Ditto.  I can’t tell the brand of the red truck above or the blue below, although it would be safe (though not necessarily correct) to say a Peterbilt above and a KW below.

It takes expert judgement to drive onto and off this ferry.

And finally . . .  here’s the top mystery pickup.  The name’s on the tailgate.

All photos, WVD, from the ferry New London.  The red pickup is a 1950 Chevrolet.  The black/gray pickup . . . a 2021 Jeep Gladiator.  The other ferry is Susan Anne. Click here to see the whole Cross Sound fleet, including the ex-Zephyr.

Any guesses?  It’s a view I’d never seen until a last-minute arrival on the ferry set me up to be the very last car to debark.  The afternoon light wafting into the cargo space was a treat.

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Here she is in profile departing New London.

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built 1983, major renovation in 2003

 

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In the right light, she’s a beauty.  Notice the low profile of the North Fork of Long Island along the horizon to the right below.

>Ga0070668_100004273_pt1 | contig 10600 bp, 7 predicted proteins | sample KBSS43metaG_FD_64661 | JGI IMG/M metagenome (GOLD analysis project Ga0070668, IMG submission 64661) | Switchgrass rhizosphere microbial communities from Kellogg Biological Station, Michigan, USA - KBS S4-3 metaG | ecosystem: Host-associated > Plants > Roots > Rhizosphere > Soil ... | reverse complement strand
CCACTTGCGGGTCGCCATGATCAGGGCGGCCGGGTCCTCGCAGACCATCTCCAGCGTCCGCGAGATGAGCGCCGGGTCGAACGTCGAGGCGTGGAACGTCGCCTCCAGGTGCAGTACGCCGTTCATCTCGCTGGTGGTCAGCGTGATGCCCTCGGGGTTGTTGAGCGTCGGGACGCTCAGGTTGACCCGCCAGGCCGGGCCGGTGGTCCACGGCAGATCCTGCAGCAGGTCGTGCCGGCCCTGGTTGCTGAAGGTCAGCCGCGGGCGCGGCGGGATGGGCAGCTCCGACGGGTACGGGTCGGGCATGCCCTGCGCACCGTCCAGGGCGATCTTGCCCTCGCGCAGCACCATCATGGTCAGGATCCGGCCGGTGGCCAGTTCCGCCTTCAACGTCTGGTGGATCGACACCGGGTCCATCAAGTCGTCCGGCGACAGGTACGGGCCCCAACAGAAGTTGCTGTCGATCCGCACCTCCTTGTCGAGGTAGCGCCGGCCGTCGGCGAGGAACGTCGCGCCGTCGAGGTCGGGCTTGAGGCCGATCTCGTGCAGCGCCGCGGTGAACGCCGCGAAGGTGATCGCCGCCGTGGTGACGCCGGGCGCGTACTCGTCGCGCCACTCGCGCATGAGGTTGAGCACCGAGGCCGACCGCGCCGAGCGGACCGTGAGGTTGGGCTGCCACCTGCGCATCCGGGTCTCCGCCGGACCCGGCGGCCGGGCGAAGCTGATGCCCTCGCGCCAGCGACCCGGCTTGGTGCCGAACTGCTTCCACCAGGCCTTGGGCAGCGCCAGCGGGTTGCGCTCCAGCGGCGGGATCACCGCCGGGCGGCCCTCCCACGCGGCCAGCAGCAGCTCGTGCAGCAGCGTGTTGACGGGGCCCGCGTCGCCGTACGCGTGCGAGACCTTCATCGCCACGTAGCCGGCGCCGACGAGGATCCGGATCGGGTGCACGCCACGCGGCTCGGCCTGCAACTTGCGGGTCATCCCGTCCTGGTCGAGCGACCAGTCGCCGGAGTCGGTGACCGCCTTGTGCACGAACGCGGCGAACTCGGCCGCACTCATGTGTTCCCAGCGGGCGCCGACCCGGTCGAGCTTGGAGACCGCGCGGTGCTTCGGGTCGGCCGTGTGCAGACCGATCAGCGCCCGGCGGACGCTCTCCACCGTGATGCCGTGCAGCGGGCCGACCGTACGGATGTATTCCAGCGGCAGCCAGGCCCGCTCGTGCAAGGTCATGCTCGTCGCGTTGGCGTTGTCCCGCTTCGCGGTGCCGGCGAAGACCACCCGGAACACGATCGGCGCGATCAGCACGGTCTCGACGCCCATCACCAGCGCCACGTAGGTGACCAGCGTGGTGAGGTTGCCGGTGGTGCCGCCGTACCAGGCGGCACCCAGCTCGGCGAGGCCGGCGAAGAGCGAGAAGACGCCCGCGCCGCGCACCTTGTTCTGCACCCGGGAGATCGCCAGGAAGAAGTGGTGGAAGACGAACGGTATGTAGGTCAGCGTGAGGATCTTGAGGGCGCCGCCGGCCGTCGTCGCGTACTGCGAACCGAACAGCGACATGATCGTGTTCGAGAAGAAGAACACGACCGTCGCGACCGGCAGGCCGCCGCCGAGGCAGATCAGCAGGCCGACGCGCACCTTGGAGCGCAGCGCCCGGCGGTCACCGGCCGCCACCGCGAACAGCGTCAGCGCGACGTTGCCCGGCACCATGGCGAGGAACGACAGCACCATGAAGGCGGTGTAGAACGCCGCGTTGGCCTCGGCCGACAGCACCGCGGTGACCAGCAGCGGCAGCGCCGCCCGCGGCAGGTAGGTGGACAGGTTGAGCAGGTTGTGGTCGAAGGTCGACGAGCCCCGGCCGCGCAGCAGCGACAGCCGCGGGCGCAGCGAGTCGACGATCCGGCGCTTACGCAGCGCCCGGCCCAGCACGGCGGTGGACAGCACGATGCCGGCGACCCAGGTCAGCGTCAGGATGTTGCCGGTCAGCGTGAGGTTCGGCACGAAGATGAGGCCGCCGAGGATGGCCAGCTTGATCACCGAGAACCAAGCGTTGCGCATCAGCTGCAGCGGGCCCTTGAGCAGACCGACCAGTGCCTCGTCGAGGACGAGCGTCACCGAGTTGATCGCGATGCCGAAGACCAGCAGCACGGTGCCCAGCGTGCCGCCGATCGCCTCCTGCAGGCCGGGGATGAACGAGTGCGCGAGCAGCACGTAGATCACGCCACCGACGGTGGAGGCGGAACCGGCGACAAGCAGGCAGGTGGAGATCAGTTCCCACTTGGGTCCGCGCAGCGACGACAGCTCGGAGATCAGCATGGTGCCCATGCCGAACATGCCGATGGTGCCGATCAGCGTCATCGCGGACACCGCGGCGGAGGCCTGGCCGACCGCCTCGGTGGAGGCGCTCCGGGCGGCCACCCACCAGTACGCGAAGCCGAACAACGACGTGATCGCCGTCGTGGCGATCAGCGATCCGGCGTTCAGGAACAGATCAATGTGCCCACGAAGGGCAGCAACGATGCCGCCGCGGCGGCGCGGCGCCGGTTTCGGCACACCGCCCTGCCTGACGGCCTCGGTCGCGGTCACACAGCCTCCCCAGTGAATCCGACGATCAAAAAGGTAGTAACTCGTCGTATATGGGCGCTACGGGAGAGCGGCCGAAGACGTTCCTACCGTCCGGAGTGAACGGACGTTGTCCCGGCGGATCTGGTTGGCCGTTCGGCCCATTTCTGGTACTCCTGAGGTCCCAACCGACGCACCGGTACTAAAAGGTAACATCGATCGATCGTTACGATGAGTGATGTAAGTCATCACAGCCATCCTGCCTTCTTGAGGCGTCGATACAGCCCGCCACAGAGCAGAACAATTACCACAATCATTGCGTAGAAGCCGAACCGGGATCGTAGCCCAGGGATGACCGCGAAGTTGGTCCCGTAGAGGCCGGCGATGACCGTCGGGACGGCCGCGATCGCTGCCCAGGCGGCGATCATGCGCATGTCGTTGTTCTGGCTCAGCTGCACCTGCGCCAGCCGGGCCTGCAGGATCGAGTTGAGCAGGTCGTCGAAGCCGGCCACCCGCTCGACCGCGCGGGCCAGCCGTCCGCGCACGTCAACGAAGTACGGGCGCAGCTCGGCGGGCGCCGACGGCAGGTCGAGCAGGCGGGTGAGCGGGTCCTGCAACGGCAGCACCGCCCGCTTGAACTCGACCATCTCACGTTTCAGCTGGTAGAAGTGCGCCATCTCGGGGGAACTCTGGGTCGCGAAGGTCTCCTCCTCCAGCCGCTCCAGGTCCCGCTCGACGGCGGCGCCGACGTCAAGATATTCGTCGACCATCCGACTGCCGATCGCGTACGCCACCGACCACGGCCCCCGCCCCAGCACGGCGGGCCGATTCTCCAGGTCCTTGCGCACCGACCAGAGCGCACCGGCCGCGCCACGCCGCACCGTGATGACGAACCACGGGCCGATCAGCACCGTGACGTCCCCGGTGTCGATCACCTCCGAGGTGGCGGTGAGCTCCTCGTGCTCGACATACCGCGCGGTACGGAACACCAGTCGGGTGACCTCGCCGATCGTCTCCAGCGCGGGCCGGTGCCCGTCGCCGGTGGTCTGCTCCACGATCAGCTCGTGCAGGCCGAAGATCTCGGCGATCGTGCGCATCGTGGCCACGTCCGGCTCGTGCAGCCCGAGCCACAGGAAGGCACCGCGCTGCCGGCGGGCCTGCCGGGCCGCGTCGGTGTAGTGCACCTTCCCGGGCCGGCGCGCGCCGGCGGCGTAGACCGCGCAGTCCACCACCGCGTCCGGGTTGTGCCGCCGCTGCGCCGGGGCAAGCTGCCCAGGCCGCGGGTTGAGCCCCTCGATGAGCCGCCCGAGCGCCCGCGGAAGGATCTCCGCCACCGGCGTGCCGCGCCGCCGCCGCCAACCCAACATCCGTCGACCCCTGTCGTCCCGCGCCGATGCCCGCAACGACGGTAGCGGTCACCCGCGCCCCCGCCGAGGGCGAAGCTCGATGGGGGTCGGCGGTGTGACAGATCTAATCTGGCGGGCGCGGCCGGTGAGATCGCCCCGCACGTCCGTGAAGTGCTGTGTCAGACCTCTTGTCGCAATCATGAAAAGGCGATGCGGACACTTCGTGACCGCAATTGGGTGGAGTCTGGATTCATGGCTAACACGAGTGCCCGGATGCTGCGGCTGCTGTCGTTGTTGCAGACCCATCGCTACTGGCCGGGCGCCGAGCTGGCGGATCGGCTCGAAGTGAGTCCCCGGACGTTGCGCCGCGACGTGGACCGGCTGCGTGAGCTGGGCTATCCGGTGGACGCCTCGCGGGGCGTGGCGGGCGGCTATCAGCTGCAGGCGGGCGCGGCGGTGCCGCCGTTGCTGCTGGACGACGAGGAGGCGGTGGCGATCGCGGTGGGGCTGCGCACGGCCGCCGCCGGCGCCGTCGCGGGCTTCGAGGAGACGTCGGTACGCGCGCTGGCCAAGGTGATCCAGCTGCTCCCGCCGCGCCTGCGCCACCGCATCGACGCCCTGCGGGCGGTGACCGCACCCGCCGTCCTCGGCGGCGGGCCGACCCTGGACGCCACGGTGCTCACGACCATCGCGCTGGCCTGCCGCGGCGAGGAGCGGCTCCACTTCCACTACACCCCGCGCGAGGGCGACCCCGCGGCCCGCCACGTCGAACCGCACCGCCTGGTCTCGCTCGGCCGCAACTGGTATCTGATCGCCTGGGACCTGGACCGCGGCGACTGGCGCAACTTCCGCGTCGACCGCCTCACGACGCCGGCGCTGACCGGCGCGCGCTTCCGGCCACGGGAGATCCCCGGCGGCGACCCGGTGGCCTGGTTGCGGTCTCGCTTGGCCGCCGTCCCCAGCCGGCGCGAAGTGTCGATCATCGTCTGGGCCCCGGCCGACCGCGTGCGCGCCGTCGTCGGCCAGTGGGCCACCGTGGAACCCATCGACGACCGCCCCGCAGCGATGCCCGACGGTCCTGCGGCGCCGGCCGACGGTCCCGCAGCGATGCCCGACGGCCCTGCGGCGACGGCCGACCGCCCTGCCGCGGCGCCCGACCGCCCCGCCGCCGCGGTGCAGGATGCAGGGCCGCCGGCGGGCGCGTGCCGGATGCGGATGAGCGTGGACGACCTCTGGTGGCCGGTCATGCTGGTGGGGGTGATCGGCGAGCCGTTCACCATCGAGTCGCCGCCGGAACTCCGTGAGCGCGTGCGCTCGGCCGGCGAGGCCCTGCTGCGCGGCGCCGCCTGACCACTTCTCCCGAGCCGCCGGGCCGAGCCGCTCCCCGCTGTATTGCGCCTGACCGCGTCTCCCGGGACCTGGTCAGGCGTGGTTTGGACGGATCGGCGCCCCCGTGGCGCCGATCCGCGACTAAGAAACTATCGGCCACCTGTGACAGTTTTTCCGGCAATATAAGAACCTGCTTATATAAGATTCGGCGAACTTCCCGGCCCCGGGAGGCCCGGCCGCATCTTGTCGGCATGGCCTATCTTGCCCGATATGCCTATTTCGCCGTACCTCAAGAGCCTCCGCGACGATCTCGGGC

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Just to the left of the stack, that’s Cape Henlopen, ex-LST 510.

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Finally, another shot of the empty cargo deck.

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All photos by Will Van Dorp.

Here was the previous post.

It was all highlights while taking two ferries to get from Long Island to my destination, but here are some photos.  I left Orient Point along with small fishing boats like Fishy Business, 1995 built.

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North Star, built in 1968 as an offshore supply vessel, was purchased by Cross Sound Ferry in 1984 and converted to an auto/passenger ferry.

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As North Star arrived, the 2007 Plum Island left Orient for its namesake island.

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Hudson River-bound Grande Caribe (1997) cut across the Sound with its unique profile.

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Eventually the destination appears . . . the cliffs off the north side of Block Island.

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The unmistakeable Viking (1976) passes as we round the island toward New Shoreham.

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Interstate Navigation’s Block Island (1997) welcomes us into the old port.

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All photos by Will Van Dorp.